AALL's Principles & Standards for Legal Research Competency
Yesterday, I was reminded of AALL's Principles & Standards for Legal Research Competency. These standards are a valuable tool to help focus legal research instruction and evaluate information literacy.
From the website:
"The American Association of Law Libraries (AALL) has developed a set of principles and standards for legal research competency, drawn from information professionals' deep involvement in legal research within academe, law firms, the courts, government agencies, and other related settings, as well as the literature of the legal profession indicating that research competency directly impacts professional efficiency and effectiveness."
The principles advanced by the American Association of Law Libraries are:
- A successful legal researcher possesses foundational knowledge of the legal system and legal information sources.
- A successful legal researcher gathers information through effective and efficient research strategies.
- A successful legal researcher critically evaluates information.
- A successful legal researcher applies information effectively to resolve a specific issue or need.
- A successful legal researcher distinguishes between ethical and unethical uses of information, and understands the legal issues associated with the discovery, use, or application of information.
The wonderful thing about these principles is that each one is linked to a set of standards and competencies that the successful researcher will understand and incorporate into his or her own legal research techniques.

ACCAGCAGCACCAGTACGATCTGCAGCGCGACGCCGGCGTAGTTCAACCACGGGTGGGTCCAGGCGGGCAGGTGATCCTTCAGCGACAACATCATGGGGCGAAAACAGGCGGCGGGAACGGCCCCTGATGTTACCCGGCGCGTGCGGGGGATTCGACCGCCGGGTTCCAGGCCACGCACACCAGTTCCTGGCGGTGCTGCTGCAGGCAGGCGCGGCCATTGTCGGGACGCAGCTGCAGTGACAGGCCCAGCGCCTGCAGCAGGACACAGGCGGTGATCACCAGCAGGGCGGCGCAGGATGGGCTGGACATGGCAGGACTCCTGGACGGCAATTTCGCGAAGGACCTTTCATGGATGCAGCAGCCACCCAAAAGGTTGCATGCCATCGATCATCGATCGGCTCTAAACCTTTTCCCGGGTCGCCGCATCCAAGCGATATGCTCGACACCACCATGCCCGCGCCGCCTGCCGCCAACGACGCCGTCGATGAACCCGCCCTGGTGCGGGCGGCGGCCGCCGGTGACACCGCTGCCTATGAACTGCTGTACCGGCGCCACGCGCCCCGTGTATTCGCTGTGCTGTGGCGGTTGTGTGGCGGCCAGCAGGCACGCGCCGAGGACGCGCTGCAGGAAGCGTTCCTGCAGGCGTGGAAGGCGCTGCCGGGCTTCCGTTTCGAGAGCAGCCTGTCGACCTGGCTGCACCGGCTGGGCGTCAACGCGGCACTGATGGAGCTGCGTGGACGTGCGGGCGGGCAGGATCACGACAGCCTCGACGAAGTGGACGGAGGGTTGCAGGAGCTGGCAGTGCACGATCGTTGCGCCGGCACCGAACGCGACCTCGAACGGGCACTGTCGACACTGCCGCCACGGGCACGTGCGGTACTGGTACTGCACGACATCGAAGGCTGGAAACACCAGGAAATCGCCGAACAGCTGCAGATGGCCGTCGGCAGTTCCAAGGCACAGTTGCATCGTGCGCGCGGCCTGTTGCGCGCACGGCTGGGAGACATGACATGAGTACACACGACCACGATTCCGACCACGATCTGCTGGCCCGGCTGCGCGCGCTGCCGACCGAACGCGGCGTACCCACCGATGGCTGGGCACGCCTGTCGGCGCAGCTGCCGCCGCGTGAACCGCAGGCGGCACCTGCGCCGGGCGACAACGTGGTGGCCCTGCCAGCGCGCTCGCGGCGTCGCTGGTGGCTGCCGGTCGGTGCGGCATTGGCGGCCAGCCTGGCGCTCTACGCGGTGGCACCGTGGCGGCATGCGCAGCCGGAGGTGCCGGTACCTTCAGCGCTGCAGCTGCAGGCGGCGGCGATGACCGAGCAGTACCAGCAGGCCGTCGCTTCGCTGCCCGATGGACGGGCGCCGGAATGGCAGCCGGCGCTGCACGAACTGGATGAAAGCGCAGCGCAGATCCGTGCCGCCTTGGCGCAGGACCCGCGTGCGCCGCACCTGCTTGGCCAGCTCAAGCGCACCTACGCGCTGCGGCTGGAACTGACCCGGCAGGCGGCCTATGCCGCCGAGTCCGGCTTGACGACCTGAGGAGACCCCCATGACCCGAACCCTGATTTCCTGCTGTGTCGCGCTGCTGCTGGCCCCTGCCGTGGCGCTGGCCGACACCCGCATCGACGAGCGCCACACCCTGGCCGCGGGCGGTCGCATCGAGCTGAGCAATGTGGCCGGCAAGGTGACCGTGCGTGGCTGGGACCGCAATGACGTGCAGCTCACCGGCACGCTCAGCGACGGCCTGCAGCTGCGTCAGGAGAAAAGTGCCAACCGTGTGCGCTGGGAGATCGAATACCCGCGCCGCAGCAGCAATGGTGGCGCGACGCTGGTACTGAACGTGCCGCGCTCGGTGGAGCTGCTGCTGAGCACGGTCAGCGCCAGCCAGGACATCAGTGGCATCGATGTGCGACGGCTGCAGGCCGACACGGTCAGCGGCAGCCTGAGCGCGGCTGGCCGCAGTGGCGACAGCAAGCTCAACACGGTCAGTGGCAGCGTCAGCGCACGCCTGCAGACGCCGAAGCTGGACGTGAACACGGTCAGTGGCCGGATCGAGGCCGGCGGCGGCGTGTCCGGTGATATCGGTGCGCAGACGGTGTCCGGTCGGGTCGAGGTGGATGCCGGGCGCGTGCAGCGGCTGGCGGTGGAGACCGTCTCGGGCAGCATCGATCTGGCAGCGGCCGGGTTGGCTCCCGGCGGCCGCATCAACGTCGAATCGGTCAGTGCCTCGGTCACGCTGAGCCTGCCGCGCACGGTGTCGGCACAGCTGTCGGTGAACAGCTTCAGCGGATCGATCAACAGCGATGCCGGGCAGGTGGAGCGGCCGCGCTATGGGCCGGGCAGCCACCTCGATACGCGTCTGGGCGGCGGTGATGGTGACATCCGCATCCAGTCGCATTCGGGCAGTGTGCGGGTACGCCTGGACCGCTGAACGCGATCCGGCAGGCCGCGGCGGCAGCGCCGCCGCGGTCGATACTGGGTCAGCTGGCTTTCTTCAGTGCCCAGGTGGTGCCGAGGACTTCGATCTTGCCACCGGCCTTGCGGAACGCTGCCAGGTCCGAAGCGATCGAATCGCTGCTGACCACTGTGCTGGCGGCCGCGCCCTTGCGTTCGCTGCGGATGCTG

For example, Principle I has four standards and several competencies for each standard:
Principle I: A successful legal researcher possesses foundational knowledge of the legal system and legal information sources.
A. An information-literate legal professional considers the full range of potential sources of
information, regardless of type or format.
1. Differentiates between primary and secondary sources, and recognizes how their use
and importance vary depending upon the legal problem or issue.
2. Identifies and uses the most effective secondary sources to obtain background
information, to gain familiarity with terms of art, and to put primary sources in context.
3. Recognizes differences in the weight of authority among sources and applies that
knowledge to the legal research problem.
With four major principles, each with several standards and many competencies, it is easy to see how useful these are to focus curriculum and evaluate if students are actually information literate. Thank you AALL for creating this wonderful resource!